The FDA advisory panel reviewing Genzyme's (GENZ) acute myeloid leukemia (AML) drug Clolar for elderly patients and Vion’s (OTC:VION) leukemia drug Onrigin did not approve either drug.
The committee recommended that a new randomized controlled trial be conducted before the drug is approved. The FDA appointed committee did not deny that Clolar might be effective in the elderly AML patients, yet its abstention from approving the drug was based on the lack of required randomized clinical trials that compare Clolar to other drugs, which is considered a necessity for cancer drug approval. It is a matter of principle that guidelines must be followed, but Genzyme has not.
Maybe Genzyme tried his luck in obtaining an early approval for the elderly. Or maybe it felt it does need approval because Clolar is already marketed for pediatric AML patients and that oncologists can use it off-label to treat the elderly AML patients too, if they wish. All do not matter now. What matters is that, sooner or later, Clolar will be approved for the elderly. The truth is that Genzyme is, indeed, conducting randomized, controlled studies on Clolar on this group of elderly AML patients, but did not wait for the results to come out before it submitted its application for approval. This is Genzyme.
Clolar is a hybrid of fludarabine and cladribine -- synthesized as a rational extension of these analog experiences. Purine nucleoside analogs such as cladribine and fludarabine are among the most widely used agents in leukemias. However, they are not generally used as single agents, and are used at dose levels associated with neurotoxicities. An addition to the purine nucleoside analog family, Clolar has shown favorable activity as a single agent in pediatric relapsed and refractory ALL. In vitro studies suggest Clolar retains the 2-halogenated adenine of both fludarabine and cladribine, which makes it resistant to deamination, and also incorporates fluorine to make the glycosidic bond resistant to phosphorolysis, which limits the release of halogenated adenine4,5.
Onrigin, developed by Vion also for elderly high-risk patients with acute myeloid leukemia (AML) has faced the same FDA committee and received the same answer as Genzyme - NO. The reason for the denial of approval is the same as the one given to Genzyme - lack of randomized trials.
Onrigin targets very sick patients with many vulnerabilities, which make their disease untreatable by conventional chemotherapy drugs. As a matter of fact, Onrigin had good results, a 32% remission rate with median overall survival greater than one year.
The fourteen percent of patients who died within a month of treatment with Onrigin are not different from the percentage of death experienced with other drugs used to treat these patients. Lung toxicity and higher infection rates were no news, as the recruited patients were in bad shapes when entered the trials. The bad news for Vion is that the panel believed that the patients who did well on Onrigin were likely healthy enough to be treated with standard chemotherapy and get the same results. As fifty percent of the responding patients have also been treated with another chemotherapy drug in addition to Onrigin, which makes it difficult to separate out the contribution of Onrigin.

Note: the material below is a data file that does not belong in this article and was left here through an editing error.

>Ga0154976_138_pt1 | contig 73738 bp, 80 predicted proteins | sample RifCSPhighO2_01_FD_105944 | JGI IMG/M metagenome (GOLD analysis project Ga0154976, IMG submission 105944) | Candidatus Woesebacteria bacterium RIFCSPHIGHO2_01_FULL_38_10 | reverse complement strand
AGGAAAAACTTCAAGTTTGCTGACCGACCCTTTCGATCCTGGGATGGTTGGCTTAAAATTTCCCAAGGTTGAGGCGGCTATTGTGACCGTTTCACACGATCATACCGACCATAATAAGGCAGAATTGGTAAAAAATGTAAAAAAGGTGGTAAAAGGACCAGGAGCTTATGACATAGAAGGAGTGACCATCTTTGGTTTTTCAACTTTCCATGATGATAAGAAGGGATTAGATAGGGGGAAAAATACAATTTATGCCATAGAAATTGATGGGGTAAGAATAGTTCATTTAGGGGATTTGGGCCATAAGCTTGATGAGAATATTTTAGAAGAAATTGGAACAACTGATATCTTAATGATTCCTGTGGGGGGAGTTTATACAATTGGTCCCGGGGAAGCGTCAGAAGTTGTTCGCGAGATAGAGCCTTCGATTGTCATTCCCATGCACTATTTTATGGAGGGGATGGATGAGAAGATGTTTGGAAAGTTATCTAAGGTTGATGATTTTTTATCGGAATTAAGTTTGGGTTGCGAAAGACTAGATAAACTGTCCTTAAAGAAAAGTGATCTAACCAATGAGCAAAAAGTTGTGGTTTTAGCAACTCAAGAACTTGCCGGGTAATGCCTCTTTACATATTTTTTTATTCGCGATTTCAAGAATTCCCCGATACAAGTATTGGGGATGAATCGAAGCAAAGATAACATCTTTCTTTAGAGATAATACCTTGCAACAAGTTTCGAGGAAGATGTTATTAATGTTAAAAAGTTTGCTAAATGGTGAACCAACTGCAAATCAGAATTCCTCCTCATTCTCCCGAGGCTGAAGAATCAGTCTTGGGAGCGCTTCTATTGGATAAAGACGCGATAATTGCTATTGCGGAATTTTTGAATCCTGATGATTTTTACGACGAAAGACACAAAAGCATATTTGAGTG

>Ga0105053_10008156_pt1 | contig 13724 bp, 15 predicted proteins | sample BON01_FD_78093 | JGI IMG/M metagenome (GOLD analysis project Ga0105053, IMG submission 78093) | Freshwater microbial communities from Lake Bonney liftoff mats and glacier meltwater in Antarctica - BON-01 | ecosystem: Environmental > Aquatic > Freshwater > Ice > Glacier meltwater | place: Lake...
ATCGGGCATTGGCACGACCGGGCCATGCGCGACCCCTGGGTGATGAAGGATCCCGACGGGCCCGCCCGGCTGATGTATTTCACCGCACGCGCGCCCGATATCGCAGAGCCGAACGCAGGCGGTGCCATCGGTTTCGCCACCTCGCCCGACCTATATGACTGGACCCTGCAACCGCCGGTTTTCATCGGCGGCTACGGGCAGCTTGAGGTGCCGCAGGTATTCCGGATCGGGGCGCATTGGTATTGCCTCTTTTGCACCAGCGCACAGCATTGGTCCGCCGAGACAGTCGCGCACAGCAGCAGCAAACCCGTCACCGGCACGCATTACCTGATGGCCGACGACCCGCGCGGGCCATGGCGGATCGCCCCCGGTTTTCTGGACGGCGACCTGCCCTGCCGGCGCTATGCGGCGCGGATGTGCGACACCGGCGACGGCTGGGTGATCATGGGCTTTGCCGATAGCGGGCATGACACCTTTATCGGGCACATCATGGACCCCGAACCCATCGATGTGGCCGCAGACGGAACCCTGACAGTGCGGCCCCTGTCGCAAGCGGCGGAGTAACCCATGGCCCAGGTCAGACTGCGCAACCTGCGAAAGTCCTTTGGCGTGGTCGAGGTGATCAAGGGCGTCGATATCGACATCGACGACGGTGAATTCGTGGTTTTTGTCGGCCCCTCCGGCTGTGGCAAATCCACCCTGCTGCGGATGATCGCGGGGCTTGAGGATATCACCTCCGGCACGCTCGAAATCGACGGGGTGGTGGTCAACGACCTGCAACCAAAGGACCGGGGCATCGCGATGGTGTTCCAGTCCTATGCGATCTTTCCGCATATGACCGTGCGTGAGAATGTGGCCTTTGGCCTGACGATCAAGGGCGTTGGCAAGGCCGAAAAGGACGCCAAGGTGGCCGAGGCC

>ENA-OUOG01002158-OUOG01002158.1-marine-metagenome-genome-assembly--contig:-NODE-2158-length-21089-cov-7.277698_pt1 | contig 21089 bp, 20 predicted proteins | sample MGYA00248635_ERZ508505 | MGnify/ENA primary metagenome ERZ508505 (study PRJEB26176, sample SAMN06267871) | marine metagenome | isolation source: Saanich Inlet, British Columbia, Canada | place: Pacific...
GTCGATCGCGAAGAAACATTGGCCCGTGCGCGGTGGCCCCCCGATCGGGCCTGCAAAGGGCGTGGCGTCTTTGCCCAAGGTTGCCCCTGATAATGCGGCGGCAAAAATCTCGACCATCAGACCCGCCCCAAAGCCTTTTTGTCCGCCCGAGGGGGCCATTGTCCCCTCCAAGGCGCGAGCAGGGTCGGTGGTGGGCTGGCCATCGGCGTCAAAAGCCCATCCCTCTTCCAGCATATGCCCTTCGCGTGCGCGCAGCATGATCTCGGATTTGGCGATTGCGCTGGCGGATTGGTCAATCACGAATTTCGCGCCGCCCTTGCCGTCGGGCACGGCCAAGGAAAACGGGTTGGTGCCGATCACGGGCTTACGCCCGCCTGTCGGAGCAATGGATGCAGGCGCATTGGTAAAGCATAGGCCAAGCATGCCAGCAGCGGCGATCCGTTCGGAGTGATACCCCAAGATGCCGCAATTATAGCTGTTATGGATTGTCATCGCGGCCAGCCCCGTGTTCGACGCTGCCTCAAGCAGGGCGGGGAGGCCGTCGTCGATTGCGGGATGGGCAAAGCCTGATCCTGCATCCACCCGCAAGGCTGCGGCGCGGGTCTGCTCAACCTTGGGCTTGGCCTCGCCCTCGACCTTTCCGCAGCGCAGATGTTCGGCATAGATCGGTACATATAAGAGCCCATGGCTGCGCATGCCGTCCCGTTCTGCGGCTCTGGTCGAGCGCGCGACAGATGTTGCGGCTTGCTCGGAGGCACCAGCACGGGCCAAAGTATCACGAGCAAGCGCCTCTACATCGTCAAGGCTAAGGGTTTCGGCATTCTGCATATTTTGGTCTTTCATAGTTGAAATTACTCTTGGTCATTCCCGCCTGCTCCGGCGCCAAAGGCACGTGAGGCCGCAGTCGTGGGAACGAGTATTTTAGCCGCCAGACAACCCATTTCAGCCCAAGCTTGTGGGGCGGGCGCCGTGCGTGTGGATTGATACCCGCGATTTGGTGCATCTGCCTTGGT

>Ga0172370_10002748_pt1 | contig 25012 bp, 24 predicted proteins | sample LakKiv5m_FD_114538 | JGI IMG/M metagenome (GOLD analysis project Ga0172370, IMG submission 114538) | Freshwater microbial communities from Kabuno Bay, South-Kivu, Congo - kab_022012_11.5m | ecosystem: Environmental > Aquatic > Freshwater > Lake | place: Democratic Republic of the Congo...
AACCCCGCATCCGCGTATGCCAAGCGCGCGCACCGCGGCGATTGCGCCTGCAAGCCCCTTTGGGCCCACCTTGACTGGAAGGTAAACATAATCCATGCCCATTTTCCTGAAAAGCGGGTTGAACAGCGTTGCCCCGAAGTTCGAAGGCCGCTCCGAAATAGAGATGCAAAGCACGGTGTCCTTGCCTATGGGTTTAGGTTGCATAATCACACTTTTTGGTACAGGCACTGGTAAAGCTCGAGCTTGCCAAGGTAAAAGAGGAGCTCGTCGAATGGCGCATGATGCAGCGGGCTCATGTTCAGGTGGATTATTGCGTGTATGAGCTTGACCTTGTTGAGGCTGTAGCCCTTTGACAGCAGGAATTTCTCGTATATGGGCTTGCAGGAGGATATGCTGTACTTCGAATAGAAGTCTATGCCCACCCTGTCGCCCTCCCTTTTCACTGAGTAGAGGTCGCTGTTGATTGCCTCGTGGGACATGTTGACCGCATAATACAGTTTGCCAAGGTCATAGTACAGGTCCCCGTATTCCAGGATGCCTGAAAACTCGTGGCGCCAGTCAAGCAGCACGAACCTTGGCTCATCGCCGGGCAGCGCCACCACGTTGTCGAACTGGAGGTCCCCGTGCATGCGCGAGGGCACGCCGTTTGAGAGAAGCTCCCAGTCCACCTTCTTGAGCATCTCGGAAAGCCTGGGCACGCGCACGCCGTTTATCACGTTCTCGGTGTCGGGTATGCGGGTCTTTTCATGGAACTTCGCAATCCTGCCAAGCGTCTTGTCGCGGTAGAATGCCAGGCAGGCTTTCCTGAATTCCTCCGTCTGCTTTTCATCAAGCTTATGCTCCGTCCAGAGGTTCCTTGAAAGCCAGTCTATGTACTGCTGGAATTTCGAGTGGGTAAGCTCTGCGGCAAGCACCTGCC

Moreover, the responses in Onrigin-treated patients were brief, with 38% lasting less than 90 days.
Toxicity associated with Onrigin was discussed at length, especially the side effects that caused death. Without a randomized controlled trial, the FDA group believes it is difficult to pinpoint the origin of the lung toxicity.
The verdict? The same as that given to Genzyme, i.e., recommending that Vion conducts a randomized controlled study in elderly, high-risk AML patients.
Allos (ALTH) and the Tough Committee
Today, it is Allos Therapeutics’ turn to face the same committee. Many analysts and investors believe, though, that this time, Allos’ peripheral T-cell lymphoma (PTCL) drug pralatrexate will be approved. Other less optimistic analysts wonder whether the drug can make it to the market with only a single-arm pivotal trial that was cause for rejection of the two leukemia drugs by the same committee.
The optimistic analysts rely on the fact that Allos had reached an agreement with the FDA on the design of the non-controlled pivotal trial for pralatrexate in patients with peripheral T-cell lymphoma (PTCL). Genzyme and Vion did not have the same advantage with regard to their leukemia drugs. The less optimistic and the pessimist come from the fact that they learned not to trust the FDA on any promise that relates to drug approvals.
Putting aside the story of the special protocol, which the optimist expects to save Allos’ today and base our speculation on the trial data, we can say with fairness that pralatrexate has demonstrated efficacy. Yet, we can also observe that the results have holes. These holes would probably raise many questions in the committee’s mind that will be expressed with their tongues, which might lead to arguments that could infuriate the committee’s extreme conservative members. These members still have the right to recommend another trial like they did to Genzyme and Vion. Another more optimistic scenario is that the committee would stop short of asking for new trials based on the FDA granted special protocol assessment. Or better even, if the members take in consideration the fact that the disease targeted by pralatrexate, i.e., peripheral T-cell lymphoma (PTCL) is deadly and has no specific treatment. In such a scenario the outcome of the meeting could be nicer than the outcomes of the review for Genzyme’s and Vion’s leukemia drugs.
This would be very good news for Allos.
Disclosure: No Positions